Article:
I continued trudging along on the road and after about 1 hour ran into this hunting sign. It was an accurate notice as shortly after I heard some loud gunshots. As long I hadn't accidentally stepped into the Most Dangerous Game I figured I would be fine.
On and on the road continued, progressively getting more muddy and narrow. In hindsight, I wish I had gotten a jeep. I love hiking and exercise, but being able to drive this would have been a lot of fun (and considerably easier).
Alas after 1.5 hours I had reached the gate to Jurassic Park. Images of the movie flashed through my head as I walked through the pillars. I started humming the theme song for my own enjoyment... and in case there were any Velociraptors hanging around.
The views beyond the gate really were stunning. It's no wonder that Steven Spielberg chose this spot.
After another 20 minutes or so I had reached the weir, the structure that diverts the water from the river. The real hike was about to begin.
When I arrived at the river, it was flowing, but not at any dangerous pace. I wasn't exactly sure what dangerous would look like, so I tried to take a mental video for reference.
I decided to take what looked like the obvious path on the other side of the river.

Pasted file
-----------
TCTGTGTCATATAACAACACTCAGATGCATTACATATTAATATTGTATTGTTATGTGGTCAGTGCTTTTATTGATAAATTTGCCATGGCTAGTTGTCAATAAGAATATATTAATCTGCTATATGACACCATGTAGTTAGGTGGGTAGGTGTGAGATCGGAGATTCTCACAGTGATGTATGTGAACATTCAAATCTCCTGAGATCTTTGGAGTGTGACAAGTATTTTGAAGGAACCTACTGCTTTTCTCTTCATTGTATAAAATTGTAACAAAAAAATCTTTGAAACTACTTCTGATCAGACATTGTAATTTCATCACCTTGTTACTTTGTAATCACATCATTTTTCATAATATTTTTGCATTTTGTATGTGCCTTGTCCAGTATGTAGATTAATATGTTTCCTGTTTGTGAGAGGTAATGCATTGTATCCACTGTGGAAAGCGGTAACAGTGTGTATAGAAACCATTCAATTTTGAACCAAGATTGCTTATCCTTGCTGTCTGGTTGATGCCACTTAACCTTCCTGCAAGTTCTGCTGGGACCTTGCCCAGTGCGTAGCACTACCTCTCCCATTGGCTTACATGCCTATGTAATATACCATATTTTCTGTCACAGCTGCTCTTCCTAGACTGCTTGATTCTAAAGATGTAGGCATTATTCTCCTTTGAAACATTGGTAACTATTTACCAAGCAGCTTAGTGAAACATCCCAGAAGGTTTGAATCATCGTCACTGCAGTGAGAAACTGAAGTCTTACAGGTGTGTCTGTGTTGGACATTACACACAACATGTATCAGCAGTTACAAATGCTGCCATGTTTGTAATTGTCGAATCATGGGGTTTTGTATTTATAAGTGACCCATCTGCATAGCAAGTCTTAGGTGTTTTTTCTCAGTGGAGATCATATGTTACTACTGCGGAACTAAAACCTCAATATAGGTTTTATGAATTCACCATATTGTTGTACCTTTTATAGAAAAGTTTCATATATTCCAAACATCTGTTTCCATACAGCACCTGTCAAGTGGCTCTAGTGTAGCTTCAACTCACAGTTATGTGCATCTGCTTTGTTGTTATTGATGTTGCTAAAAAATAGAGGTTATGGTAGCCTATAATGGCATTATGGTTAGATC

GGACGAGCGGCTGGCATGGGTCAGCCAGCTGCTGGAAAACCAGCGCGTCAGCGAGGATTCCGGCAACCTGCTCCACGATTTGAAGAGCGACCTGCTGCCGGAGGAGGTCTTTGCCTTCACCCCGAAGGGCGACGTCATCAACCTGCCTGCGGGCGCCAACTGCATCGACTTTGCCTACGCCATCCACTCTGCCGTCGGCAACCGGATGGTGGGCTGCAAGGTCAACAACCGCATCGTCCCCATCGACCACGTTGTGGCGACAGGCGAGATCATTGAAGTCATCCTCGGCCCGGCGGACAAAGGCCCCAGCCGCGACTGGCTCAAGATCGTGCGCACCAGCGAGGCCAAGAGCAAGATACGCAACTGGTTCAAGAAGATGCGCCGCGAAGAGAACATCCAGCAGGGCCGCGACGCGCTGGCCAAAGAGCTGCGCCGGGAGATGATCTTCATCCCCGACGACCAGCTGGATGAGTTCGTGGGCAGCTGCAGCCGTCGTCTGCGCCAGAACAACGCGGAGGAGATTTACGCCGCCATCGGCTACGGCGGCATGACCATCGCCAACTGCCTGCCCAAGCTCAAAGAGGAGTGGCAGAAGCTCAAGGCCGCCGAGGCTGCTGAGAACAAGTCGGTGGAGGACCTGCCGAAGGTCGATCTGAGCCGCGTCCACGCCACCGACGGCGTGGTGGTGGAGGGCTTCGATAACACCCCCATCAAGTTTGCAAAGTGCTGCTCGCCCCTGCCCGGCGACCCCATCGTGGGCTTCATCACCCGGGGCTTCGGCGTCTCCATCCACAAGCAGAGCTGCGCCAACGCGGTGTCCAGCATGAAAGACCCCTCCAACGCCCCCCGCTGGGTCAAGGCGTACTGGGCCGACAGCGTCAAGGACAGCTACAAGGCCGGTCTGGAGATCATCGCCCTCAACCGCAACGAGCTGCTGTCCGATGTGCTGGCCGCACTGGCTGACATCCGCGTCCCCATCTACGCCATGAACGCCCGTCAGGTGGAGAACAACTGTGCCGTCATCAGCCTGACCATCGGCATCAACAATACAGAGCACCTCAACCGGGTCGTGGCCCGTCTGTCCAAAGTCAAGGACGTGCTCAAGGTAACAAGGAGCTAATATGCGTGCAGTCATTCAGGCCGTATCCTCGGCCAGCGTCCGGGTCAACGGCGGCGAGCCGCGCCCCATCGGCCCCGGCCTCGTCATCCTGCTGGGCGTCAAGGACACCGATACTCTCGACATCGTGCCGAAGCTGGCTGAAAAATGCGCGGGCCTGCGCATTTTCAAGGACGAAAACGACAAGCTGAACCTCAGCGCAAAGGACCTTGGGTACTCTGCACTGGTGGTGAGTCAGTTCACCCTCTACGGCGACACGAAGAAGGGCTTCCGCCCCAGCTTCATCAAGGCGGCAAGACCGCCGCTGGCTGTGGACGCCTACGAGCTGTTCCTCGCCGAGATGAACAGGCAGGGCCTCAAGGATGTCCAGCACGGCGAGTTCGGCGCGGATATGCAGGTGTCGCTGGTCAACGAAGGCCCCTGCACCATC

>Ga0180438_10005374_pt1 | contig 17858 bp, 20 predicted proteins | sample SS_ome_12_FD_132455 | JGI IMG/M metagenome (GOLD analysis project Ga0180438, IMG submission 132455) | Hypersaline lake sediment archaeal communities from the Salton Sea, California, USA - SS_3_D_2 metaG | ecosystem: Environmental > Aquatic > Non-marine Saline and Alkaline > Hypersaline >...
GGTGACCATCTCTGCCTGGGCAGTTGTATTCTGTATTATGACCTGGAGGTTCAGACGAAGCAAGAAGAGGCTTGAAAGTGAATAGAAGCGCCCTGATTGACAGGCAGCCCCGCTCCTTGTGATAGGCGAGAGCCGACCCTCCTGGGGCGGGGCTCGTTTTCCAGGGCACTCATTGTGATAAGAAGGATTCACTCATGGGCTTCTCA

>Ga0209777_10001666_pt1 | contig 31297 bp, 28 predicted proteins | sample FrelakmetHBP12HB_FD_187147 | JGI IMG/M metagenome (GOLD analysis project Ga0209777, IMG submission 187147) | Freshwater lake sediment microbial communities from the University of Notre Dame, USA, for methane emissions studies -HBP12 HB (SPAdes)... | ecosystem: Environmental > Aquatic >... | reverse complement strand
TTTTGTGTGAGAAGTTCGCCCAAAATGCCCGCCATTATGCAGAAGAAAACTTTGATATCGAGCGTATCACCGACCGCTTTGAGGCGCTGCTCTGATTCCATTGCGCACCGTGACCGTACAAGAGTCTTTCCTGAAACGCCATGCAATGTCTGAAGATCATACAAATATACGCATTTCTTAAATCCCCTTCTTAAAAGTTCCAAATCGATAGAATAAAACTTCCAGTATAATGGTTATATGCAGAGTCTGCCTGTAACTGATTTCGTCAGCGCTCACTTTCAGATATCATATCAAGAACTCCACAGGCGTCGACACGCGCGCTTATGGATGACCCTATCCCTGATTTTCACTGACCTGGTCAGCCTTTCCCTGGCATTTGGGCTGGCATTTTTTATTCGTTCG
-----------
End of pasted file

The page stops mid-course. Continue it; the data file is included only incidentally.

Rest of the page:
And then continued into the woods to what appeared to be an obvious trail. DON'T DO IT. IT'S A TRICK.
Sure you may get some nice foliage...
And even have to duck under a few trees, which is always fun...
And even get to see this nice view of the mountains with the bright green trees in the foreground...
But, IT IS NOT WORTH IT. The trail is crazy overgrown with tons of scratchy plants and spiders. It also takes you far away from the river and is very slow moving. I tried to do the math after and think it added about an hour to my outbound hike.
Not to mention, it was very muddy. If I'm going to get my feet wet, I'd rather do it near a nice pleasant river. This was a point where I was was literally walking down a runoff path.
But finally, I made it back to the river. Like I said, it would be much better to follow one of the trails along the river or just simply do some rock hopping (you're going to have to do it anyway). If you ever venture more then a couple hundred feet away from the river, you've gone too far. Just stay close to the river.
Besides, I'd much rather be "forced" to look at views like these.
It is still a slow moving hiking up the river. You can either ford the river in calm spots and get your feet wet, or jump from rock to rock (like above). I did both based on whatever looked/felt the easiest. There were several times where I changed my mind in order to find the path of least resistance. It's like a puzzle, but it was what made this hike really fun.
There were also plenty of trails that run along the sides of the river. I can't really give guidance as to where they are because there are so many of them. Just keep your eyes open and always be looking for an easier path.